It’s always nice to see a credit union that has many good deposit deals make it easier for people to qualify for membership. That’s the case with Tobyhanna Federal Credit Union (TobyFCU) which is based in Scranton, Pennsylvania. Members of American Consumer Council (ACC) can now qualify for membership in TobyFCU. There are several good deposit account deals at TobyFCU that should interest savers. I’ll cover these in the next few days, but I first wanted to highlight this eligibility change.
The full details of TobyFCU’s membership qualifications are listed in the credit union’s How to Join page. Membership used to be primarily limited Select Employee Groups (SEGs). Now three associations are listed, and according to the credit union "If you are or choose to become a member of or volunteer with one of the following organizations, you may be eligible to join TobyFCU." One of the three associations is ACC, and the credit union describes how you join the ACC without a membership fee:
Join the American Consumer Council by clicking 'Apply Online' to the right. Enter the promo code "consumer" to waive the membership fee. We can also enroll you when we open your account.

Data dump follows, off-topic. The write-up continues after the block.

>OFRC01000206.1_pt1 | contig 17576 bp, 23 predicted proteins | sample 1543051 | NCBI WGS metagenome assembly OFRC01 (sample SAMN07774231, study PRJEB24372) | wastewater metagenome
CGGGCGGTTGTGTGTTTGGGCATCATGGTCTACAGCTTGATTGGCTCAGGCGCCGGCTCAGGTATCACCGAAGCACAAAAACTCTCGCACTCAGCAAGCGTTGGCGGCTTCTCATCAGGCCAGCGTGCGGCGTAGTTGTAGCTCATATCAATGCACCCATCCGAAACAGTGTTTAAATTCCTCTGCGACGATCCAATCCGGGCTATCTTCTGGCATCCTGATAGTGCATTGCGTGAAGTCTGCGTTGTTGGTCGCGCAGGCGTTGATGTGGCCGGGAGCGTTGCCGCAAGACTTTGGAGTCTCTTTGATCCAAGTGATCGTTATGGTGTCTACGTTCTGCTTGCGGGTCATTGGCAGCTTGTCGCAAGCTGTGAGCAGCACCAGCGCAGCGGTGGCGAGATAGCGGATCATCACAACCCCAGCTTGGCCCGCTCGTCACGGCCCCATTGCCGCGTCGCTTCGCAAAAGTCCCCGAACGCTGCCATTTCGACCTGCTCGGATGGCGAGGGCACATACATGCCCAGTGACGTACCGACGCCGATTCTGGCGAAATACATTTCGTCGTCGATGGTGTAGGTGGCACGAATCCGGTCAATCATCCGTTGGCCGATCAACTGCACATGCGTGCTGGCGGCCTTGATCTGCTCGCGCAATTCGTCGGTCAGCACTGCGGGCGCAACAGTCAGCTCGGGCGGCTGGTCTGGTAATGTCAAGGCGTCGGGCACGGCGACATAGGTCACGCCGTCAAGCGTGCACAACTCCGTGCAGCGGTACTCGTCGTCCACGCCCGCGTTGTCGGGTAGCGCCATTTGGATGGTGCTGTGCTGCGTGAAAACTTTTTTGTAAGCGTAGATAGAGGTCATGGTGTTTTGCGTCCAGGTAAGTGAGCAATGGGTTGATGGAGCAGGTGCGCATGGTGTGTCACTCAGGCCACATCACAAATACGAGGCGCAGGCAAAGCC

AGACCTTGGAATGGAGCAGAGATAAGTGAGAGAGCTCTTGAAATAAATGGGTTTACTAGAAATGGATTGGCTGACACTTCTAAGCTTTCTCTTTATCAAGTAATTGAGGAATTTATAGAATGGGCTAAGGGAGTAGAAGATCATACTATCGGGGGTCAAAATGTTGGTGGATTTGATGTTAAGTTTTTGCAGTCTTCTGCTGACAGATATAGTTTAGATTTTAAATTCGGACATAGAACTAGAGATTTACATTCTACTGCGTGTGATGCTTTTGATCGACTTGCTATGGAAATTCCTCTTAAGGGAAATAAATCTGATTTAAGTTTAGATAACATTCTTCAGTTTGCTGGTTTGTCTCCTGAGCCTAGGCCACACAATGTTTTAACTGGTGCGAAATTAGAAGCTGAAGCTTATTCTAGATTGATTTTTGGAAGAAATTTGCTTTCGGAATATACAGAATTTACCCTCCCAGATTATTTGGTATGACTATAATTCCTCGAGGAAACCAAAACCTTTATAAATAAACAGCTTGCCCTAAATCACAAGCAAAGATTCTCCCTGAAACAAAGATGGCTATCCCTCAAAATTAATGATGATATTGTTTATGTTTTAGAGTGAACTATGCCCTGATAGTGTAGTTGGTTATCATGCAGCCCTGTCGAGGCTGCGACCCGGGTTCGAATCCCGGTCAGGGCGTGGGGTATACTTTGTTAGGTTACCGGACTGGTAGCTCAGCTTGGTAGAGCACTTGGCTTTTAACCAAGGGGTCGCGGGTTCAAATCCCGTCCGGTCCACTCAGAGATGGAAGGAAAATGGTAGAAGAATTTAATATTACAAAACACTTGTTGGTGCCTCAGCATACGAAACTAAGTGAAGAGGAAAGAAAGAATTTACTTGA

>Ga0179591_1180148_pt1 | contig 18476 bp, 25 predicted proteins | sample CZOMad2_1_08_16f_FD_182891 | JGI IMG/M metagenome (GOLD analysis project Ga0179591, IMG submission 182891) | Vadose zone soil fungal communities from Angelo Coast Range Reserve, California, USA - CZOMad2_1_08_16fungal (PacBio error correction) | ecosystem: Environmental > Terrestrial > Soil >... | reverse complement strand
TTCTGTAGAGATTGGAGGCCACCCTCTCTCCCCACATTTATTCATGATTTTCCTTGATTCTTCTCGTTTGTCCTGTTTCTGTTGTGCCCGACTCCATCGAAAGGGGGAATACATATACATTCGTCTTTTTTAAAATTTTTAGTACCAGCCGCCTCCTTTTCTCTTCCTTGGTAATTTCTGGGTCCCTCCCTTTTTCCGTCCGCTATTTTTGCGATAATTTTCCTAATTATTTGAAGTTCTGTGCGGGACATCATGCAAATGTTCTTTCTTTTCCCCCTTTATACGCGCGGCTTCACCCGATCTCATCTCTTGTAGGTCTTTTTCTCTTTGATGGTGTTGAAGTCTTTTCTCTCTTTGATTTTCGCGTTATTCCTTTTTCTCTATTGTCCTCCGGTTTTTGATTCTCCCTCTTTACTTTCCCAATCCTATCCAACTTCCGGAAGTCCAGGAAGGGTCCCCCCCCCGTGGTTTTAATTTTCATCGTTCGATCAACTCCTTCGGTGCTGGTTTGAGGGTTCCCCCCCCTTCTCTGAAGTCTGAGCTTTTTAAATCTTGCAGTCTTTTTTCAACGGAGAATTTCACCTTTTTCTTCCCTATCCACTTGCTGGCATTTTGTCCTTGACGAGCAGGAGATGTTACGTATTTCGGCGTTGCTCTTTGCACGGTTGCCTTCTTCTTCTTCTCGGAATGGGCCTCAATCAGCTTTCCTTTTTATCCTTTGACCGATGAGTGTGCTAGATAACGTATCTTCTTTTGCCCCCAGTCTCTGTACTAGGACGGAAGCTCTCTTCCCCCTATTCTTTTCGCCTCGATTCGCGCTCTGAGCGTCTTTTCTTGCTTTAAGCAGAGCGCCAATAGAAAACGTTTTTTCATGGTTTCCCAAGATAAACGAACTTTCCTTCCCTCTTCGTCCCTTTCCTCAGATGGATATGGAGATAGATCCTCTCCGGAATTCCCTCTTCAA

Credit unions can’t arbitrarily make it easier to join. All credit unions are required to have a field of membership (FOM) which defines a common bond for members. With approval from regulators, credit unions can expand their FOMs. The best FOM expansion is when a credit union adds associations to their FOMs. In that case members of that association become eligible for credit union membership. If the association has an easy and cheap membership option, that becomes an easy and cheap way to join the credit union.
ACC membership is in the FOMs of many credit unions, and most of these credit unions are on my List of Credit Unions Open to Anyone.
The only problem with association memberships in FOMs is that the credit unions have to be careful to comply with NCUA rules. Last year the NCUA sent a letter to federal credit unions warning them about the requirements for the associational common bond. The letter stated that the "NCUA’s Office of Consumer Protection has begun conducting quality control reviews of federal credit unions that may be improperly using associations to sign up members without a common bond."
It appears that ACC membership is still an acceptable associational common bond in the eyes of the NCUA. Hopefully, that will continue, and to help it remain that way, I’m not going to announce that TobyFCU is now on my list of credit unions open to all.